EP#1. Apply the Shift-Xor algorithm to multiply P1=(00001101) by P2=(11001101) in GF(256) using the irreducible polynomial x^8 + x^4 + x^3 + x + 1 as a modulus. Show all the steps in a table as explained in the class.
EP#2. Consider the generator for GF(2^3) in Table 5.5. This table is used to efficiently perform operations in this field.
(a) Reconstruct Table 5.5 for GF(2^3) using the modulus x^3+x^2+1 (No need for the Hex column).
(b) Use your table to compute: (g^2 + g)(g^2 + 1) and (g^2)/(g^2 + g)
EP#3. Answer the following questions about AES:
(a) What are the main advantages and disadvantages of 3DES?
How does AES keep the advantages and eliminate the disadvantages?
(b) What are the main requirements of AES stated by NIST?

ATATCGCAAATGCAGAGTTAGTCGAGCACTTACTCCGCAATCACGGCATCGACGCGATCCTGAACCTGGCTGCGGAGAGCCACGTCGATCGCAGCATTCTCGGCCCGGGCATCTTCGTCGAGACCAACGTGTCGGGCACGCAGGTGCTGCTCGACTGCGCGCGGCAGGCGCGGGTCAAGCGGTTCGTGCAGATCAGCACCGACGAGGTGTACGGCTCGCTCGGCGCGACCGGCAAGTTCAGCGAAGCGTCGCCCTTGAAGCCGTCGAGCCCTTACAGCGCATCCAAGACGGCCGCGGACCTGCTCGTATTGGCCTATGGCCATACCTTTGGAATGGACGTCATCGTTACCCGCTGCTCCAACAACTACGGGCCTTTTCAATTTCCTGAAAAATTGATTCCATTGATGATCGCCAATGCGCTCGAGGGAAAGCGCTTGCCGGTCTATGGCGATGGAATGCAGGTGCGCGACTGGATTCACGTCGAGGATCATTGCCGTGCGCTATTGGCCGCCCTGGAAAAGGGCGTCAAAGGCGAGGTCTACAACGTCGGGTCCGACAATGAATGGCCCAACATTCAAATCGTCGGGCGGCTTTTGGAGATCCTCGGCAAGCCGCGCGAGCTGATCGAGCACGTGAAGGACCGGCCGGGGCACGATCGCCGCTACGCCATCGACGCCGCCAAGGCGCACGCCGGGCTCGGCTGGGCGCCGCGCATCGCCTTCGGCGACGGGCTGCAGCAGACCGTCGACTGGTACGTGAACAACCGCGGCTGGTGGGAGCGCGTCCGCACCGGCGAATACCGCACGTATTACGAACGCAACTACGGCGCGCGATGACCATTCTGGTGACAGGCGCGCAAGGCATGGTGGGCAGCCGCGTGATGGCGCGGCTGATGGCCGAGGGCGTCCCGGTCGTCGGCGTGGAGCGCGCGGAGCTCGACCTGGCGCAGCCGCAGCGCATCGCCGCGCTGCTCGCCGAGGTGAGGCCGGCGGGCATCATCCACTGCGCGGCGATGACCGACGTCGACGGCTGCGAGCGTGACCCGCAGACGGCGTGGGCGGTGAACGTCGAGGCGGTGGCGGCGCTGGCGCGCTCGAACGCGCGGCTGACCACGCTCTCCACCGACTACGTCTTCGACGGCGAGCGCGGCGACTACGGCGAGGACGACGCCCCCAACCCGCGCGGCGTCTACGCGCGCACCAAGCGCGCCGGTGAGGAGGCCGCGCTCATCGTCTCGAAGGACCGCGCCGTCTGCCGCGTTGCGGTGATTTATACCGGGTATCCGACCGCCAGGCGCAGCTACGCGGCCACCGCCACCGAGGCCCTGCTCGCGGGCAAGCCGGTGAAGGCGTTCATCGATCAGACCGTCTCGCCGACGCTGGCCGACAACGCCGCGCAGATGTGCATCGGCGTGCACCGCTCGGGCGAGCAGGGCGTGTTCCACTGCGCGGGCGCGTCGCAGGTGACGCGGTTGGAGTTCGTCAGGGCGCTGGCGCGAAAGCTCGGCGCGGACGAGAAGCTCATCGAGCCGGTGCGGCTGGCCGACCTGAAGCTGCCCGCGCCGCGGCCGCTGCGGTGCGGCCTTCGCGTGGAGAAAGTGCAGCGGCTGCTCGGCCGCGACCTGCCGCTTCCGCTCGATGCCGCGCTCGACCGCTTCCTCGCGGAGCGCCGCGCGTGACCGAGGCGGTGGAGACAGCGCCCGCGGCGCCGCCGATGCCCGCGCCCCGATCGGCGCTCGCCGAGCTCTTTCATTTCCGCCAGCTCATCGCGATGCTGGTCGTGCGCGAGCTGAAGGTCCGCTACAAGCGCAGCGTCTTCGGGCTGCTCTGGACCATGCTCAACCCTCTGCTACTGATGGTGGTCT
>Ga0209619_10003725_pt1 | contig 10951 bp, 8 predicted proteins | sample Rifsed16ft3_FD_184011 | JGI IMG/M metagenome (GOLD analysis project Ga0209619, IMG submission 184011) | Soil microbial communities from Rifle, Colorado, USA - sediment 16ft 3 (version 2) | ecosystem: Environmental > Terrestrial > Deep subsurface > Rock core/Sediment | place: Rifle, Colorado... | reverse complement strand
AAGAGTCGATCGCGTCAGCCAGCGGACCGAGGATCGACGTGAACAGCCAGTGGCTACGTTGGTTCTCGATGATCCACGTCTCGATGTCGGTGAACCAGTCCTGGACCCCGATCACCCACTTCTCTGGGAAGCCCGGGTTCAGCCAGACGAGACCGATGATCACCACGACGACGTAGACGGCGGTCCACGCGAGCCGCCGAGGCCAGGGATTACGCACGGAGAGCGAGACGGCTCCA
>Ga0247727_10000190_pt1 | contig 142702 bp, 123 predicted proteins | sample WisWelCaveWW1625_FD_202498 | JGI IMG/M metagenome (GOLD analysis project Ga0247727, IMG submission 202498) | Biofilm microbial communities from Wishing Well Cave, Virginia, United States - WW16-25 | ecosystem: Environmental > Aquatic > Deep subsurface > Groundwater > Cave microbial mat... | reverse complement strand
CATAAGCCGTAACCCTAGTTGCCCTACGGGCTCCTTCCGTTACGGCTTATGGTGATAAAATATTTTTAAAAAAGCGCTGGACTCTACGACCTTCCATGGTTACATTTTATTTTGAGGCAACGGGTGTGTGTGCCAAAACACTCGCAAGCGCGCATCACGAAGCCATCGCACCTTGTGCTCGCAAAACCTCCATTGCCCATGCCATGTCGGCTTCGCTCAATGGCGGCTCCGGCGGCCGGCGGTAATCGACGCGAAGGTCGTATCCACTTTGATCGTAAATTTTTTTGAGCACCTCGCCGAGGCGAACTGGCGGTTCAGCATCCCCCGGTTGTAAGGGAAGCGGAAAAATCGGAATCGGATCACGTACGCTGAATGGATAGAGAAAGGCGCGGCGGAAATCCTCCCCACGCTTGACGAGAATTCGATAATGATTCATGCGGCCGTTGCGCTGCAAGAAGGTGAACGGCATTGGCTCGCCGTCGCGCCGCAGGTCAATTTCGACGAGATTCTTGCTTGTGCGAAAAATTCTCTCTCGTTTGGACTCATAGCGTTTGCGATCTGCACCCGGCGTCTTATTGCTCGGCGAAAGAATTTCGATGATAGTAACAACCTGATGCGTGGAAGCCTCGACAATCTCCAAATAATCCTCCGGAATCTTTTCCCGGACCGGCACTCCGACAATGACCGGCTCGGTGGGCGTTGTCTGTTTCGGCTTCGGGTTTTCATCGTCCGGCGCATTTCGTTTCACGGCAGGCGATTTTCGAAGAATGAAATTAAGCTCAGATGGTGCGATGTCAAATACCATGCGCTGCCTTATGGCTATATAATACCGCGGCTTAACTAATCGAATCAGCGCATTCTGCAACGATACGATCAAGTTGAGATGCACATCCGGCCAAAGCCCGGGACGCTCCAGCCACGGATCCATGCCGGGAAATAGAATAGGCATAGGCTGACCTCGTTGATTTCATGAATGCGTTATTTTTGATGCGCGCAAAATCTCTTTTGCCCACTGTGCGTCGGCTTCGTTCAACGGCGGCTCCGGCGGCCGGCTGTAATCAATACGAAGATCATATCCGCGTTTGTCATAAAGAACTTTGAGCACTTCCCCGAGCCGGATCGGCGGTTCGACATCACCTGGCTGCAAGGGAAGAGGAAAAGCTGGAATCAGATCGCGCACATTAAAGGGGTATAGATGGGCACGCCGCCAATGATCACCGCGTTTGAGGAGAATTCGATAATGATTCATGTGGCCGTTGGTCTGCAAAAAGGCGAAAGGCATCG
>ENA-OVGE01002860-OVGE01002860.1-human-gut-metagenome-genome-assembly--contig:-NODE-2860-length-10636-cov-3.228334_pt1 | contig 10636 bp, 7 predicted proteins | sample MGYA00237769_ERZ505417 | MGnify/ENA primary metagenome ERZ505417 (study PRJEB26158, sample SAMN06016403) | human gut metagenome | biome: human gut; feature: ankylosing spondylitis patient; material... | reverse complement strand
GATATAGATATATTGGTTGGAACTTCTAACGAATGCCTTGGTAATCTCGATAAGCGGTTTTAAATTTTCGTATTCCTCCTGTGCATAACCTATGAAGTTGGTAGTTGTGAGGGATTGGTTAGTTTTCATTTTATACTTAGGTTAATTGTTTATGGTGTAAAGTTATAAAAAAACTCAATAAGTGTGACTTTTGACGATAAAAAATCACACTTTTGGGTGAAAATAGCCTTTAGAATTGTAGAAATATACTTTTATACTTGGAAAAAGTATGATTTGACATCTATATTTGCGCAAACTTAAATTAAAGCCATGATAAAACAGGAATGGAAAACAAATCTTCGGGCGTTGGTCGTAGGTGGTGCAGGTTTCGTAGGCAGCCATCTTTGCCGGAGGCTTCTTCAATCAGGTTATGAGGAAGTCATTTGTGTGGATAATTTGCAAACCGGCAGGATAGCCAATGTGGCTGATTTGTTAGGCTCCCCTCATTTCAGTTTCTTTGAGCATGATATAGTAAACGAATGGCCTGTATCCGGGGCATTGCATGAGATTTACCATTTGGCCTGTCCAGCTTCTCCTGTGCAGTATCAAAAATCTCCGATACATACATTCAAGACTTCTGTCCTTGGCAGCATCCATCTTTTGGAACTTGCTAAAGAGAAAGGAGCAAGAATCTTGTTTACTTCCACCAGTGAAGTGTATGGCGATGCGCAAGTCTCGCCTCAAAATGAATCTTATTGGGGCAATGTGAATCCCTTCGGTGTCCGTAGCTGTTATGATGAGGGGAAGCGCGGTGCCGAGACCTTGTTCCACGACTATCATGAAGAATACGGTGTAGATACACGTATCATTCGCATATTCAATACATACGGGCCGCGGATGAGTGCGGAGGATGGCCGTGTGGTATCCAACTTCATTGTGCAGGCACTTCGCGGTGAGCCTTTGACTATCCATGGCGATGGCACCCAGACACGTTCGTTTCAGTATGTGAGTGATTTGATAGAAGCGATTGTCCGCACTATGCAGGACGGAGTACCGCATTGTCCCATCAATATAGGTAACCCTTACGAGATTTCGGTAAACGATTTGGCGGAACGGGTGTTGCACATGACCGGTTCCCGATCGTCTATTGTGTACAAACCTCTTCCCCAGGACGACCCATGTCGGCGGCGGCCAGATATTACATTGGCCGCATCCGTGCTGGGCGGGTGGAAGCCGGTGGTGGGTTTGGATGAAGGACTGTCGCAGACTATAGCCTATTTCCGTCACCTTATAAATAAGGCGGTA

(c) Briefly describe the 4 stages in the AES round?
(d) The 4 stages in the AES round together provide high security. Explain the weakness of each stage alone.
(e) What are the main strength points of the design of the S-box in AES?
EP#4. Compare DES, 3DES and the three AES versions in terms of: block size, number of rounds, the main key length, and the round-key length. Organize your answer in a 6x5 table (including the headers)
Total: 10 exercises.
Programming Assignment PA2:
See the PA2.pdf document.
Reading Assignment [Weeks 10-12]: Public-Key Cryptography: Diffie Hellman, Elgamal, Digital Signature, Secure Hashing, Blockchian
Stallings: Sections 9.1, 10.1, 10.2.
Stallings: Chapter 11*, Sections 13.1*, 13.2.